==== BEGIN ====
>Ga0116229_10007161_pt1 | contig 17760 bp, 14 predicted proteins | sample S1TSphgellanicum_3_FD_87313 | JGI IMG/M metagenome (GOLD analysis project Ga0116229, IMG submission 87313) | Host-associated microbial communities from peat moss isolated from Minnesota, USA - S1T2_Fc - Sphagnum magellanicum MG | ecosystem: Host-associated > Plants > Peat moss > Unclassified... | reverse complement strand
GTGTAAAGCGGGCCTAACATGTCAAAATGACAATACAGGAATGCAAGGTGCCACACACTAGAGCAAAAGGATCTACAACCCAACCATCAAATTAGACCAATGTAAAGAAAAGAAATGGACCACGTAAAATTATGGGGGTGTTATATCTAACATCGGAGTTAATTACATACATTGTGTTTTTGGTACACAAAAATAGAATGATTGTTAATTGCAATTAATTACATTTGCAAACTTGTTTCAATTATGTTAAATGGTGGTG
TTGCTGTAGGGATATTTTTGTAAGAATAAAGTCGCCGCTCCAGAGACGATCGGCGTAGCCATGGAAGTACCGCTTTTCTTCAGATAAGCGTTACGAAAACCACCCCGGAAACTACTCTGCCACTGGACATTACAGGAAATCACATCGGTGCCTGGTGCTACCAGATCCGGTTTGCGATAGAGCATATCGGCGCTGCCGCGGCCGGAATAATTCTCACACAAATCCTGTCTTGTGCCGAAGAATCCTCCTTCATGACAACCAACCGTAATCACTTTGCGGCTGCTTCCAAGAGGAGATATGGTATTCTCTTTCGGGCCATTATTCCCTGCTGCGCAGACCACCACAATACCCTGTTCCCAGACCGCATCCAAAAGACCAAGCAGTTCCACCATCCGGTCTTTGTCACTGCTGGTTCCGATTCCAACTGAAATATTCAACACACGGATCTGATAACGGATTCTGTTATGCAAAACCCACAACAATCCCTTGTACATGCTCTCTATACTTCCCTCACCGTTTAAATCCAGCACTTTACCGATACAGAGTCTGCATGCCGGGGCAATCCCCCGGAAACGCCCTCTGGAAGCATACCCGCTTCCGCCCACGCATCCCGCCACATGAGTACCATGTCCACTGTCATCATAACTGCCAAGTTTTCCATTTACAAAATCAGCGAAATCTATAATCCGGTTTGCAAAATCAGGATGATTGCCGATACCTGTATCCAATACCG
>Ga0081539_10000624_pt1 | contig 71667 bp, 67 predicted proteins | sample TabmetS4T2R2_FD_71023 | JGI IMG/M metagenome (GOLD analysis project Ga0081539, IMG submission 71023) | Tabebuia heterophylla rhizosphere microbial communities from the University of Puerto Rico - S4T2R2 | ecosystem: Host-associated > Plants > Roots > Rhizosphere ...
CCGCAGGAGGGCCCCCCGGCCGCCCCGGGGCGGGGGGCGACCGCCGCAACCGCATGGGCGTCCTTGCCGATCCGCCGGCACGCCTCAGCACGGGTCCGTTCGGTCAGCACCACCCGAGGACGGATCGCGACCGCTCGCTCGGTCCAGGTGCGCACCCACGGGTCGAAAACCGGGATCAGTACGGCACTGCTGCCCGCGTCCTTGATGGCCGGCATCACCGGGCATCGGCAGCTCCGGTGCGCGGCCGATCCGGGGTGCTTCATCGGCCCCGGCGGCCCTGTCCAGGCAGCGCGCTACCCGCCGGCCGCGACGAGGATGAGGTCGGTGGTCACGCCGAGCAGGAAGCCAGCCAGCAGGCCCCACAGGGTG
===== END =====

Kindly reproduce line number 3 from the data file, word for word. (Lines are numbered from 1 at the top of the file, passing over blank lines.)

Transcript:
TTGCTGTAGGGATATTTTTGTAAGAATAAAGTCGCCGCTCCAGAGACGATCGGCGTAGCCATGGAAGTACCGCTTTTCTTCAGATAAGCGTTACGAAAACCACCCCGGAAACTACTCTGCCACTGGACATTACAGGAAATCACATCGGTGCCTGGTGCTACCAGATCCGGTTTGCGATAGAGCATATCGGCGCTGCCGCGGCCGGAATAATTCTCACACAAATCCTGTCTTGTGCCGAAGAATCCTCCTTCATGACAACCAACCGTAATCACTTTGCGGCTGCTTCCAAGAGGAGATATGGTATTCTCTTTCGGGCCATTATTCCCTGCTGCGCAGACCACCACAATACCCTGTTCCCAGACCGCATCCAAAAGACCAAGCAGTTCCACCATCCGGTCTTTGTCACTGCTGGTTCCGATTCCAACTGAAATATTCAACACACGGATCTGATAACGGATTCTGTTATGCAAAACCCACAACAATCCCTTGTACATGCTCTCTATACTTCCCTCACCGTTTAAATCCAGCACTTTACCGATACAGAGTCTGCATGCCGGGGCAATCCCCCGGAAACGCCCTCTGGAAGCATACCCGCTTCCGCCCACGCATCCCGCCACATGAGTACCATGTCCACTGTCATCATAACTGCCAAGTTTTCCATTTACAAAATCAGCGAAATCTATAATCCGGTTTGCAAAATCAGGATGATTGCCGATACCTGTATCCAATACCG